Consumer Welfare and Television Program Regulation

June 13, 2012

Getting rid of obsolete regulation of the broadcast and distribution of video programming is essential to the efficient operation of a market that has the potential to greatly increase the benefits to consumers.  Services that increase video program distribution capacity have been delayed and suppressed for many years -- a problem the Federal Communications Commission (FCC) has further exacerbated with additional interventions, says Bruce M. Owen, director of the Stanford University Public Policy Program.

Federal control of the electromagnetic spectrum, for one, has resulted in numerous inefficiencies and losses to the general consumer audience since it began in 1927.

  • In making spectrum allocation decisions, the FCC has been heavily influenced by industry interests.
  • For example, for decades the FCC made first radio and then television licenses artificially scarce to protect the economic interests of broadcast networks and big-city stations.
  • The evidence for this is found in the extremely high prices at which broadcast licenses were bought and sold, reflecting the capitalization of scarcity rents.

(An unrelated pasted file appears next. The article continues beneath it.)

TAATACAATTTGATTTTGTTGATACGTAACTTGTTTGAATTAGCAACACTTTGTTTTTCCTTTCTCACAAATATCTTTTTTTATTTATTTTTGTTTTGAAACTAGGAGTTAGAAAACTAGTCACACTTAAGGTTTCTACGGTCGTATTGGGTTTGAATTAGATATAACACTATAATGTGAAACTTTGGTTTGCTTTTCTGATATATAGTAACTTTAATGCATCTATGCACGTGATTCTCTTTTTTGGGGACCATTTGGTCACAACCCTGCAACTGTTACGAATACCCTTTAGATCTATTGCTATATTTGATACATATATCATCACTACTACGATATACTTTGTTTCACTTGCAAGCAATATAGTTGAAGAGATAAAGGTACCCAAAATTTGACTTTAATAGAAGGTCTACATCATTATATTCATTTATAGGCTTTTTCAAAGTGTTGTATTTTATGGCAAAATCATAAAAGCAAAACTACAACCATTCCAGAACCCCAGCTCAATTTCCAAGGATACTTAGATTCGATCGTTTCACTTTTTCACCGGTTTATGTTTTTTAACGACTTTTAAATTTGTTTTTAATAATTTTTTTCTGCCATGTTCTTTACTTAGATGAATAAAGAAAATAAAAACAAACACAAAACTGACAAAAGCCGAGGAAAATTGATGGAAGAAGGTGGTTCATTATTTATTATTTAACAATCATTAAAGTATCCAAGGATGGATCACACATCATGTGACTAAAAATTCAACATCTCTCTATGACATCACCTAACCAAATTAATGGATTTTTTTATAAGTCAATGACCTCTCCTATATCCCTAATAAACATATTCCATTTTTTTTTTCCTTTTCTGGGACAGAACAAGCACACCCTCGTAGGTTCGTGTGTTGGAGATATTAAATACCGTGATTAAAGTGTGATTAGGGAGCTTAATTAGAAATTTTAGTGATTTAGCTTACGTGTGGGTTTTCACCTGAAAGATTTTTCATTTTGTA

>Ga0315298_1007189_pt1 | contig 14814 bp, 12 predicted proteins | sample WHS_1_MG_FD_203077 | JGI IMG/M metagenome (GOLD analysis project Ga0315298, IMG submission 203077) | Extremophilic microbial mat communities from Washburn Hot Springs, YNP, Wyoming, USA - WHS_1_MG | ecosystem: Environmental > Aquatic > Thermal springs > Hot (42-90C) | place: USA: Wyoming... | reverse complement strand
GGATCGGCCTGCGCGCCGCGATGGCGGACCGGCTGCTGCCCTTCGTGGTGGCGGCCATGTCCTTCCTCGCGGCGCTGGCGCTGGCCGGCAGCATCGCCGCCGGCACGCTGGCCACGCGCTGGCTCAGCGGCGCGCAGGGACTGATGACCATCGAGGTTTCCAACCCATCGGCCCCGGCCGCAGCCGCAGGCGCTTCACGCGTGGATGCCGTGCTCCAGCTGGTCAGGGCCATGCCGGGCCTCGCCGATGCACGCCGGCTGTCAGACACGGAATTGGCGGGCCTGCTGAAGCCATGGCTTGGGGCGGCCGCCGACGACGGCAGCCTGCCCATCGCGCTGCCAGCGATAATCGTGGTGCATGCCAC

• Most economists agree that the private market could just as easily allocate the spectrum (provided minimal government property protection), avoiding opportunities for corruption.

General FCC regulations, furthermore, have been fraught with shortsightedness and a lack of consideration for aggregate impacts.  Its rulings have routinely hampered the development of market-optimal video programming, and its patchwork of property rights policies has often unfairly chosen winners and losers.

The Scalise-DeMint Next Generation Television Marketplace Act, however, would seek to eliminate much of this unnecessary regulation and reduce the FCC's distortionary impact in the broadcast sector.

  • The bill would repeal compulsory licenses, must-carry rules, retransmission consent and a variety of other mandates on regulated entities, including ownership rules.
  • Further reforms in this area would liberalize the electromagnetic spectrum and allow only for a property rights enforcement role for the FCC.
  • Combined with the Scalise-DeMint bill, such reforms would free up the video programming sector, likely resulting in more programming options for consumers and an optimal level of investment in the sector by producers.

Source: Bruce M. Owen, "Consumer Welfare and TV Program Regulation," Mercatus Center, May 2012.

For text:

http://mercatus.org/publication/consumer-welfare-and-tv-program-regulation

 

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